Recently I blogged about the future of Utica’s Bagg’s Square, and the crucial need for a “street diet” (lane or lane width reduction, traffic calming features, etc.) and better pedestrian infrastructure to make crossing Oriskany more attractive to those on foot. There are a great number of development plans in the works, but the area between Oriskany and the railroad tracks will likely continue to struggle unless the aforementioned steps are taken. Utica Coffee, The Tailor & The Cook and Utica Bread are among the exceptions to this, as they reside along the very pedestrian friendly, slow traffic feeder street that parallel’s Genesee.
Thankfully, there are major plans in place to make the necessary changes to Oriskany mentioned above. This should open the gates to areas like Bagg’s Square that are ripe for development and ready to thrive again.
One of my favorite small cities in Upstate, New York is Schenectady. This Capital Region community has taken a phenomenal approach to downtown development, boasting a thriving urban center with retail, restaurants, nightlife and entertainment.
The glaring red stripe of 25,000+ daily traffic count that is Schenectady’s Erie Boulevard divides State Street in two… the southeast side is thriving, while the northwest side seems to be slow to develop. The northwest side has some fantastic street-hugging real estate that looks ripe for development, but is currently filled with an abundance of empty storefronts. Could it be that Erie is acting as a barrier, shielding this section of the city from Schenectady’s walkable downtown?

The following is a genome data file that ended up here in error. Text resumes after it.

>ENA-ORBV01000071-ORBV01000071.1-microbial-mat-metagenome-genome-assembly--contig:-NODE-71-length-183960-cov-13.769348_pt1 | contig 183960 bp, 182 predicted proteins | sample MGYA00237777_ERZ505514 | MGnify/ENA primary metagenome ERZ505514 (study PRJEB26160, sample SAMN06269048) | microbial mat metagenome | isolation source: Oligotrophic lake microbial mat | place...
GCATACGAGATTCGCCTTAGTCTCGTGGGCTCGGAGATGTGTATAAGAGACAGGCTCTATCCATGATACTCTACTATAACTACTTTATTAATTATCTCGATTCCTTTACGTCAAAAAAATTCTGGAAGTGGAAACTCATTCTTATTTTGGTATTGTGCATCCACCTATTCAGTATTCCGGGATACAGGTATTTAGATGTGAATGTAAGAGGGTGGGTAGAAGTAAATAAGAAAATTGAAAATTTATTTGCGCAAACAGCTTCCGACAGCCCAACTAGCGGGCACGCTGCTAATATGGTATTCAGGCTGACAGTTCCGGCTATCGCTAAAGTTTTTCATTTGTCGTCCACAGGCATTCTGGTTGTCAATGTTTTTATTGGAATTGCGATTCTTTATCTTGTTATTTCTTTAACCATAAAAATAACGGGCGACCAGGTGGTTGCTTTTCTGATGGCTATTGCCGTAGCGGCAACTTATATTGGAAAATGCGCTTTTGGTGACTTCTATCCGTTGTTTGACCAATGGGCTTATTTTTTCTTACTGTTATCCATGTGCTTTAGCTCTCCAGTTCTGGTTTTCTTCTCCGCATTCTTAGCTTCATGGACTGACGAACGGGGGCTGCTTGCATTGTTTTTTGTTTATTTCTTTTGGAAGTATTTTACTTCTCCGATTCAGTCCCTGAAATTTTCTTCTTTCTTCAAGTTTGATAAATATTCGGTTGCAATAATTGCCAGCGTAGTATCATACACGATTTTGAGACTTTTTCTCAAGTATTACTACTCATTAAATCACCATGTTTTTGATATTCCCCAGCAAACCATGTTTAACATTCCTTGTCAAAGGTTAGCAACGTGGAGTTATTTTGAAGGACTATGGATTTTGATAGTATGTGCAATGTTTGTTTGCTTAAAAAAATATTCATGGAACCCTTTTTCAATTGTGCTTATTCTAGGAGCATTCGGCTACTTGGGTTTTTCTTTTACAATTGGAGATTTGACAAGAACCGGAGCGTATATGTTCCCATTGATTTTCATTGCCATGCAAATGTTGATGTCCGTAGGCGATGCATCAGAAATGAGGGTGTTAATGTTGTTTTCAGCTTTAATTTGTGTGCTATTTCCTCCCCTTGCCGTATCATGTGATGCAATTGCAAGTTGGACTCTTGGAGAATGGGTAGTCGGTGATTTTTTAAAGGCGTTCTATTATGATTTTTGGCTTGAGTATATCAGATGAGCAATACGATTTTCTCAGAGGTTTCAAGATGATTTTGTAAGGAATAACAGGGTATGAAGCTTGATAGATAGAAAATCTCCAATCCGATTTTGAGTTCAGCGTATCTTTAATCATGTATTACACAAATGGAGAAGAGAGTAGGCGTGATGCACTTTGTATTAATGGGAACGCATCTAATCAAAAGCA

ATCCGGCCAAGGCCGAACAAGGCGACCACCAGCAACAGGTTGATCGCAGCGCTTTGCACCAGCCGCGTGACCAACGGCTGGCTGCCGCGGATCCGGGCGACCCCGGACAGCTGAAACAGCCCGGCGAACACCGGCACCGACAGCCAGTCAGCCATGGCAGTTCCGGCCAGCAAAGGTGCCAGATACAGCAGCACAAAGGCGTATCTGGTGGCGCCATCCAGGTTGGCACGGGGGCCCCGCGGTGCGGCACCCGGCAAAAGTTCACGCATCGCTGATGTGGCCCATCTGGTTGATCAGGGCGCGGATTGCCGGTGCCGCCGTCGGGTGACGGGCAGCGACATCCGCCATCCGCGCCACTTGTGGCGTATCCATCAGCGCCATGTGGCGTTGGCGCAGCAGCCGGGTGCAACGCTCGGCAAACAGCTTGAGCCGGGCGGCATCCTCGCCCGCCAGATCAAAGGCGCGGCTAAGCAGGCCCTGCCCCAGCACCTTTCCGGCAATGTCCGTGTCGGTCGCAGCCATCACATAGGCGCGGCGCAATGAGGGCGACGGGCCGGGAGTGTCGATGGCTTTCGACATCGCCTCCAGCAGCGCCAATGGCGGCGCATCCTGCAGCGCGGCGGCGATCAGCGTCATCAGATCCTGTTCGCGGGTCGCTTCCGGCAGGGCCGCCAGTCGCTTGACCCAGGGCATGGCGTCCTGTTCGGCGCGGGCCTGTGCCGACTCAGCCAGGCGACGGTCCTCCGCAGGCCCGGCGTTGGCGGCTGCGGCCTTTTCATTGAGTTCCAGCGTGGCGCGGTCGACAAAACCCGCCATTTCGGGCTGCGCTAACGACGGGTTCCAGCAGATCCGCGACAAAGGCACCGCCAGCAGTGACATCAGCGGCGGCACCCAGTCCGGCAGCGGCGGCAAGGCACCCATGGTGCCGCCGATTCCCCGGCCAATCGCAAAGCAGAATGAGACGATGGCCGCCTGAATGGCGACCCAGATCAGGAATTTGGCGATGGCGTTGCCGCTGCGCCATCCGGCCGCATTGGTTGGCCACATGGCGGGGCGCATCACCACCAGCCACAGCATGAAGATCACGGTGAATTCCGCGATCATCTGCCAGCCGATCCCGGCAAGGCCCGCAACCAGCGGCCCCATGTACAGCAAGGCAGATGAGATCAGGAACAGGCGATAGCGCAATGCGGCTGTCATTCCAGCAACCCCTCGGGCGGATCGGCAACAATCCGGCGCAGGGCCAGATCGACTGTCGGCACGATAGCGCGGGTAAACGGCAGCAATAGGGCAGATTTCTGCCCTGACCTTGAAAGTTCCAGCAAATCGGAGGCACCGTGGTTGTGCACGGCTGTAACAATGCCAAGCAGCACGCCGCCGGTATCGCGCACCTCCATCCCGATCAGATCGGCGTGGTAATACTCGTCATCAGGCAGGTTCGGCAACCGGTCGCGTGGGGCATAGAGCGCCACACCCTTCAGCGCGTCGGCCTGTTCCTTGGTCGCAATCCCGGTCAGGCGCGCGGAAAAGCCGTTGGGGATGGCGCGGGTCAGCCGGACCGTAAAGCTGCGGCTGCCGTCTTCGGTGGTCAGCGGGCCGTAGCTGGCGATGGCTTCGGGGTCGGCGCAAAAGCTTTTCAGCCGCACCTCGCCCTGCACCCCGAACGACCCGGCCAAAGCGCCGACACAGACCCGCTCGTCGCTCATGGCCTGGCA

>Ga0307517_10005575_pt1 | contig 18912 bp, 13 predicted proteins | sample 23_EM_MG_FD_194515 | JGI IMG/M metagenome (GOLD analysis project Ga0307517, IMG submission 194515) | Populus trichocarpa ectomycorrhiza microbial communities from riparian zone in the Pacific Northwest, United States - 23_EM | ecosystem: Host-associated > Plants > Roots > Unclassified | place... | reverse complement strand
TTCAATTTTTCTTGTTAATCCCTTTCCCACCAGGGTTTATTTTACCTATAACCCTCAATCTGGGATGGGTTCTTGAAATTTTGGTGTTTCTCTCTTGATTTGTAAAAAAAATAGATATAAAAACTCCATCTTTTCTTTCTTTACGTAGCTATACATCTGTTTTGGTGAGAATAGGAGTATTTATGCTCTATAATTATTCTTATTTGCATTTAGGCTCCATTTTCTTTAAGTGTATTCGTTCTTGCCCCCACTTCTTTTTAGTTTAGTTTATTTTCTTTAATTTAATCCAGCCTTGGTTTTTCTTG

To be fair, the section of Erie Boulevard that extends south of State Street has undergone a tremendous transformation, complete with traffic calming and pedestrian amenities that slow traffic and make it more attractive to walkers. The hope is that this will have a positive effect on an area of the downtown area that seems to be a bit slower to develop.
The Psychology of “Traffic Moats”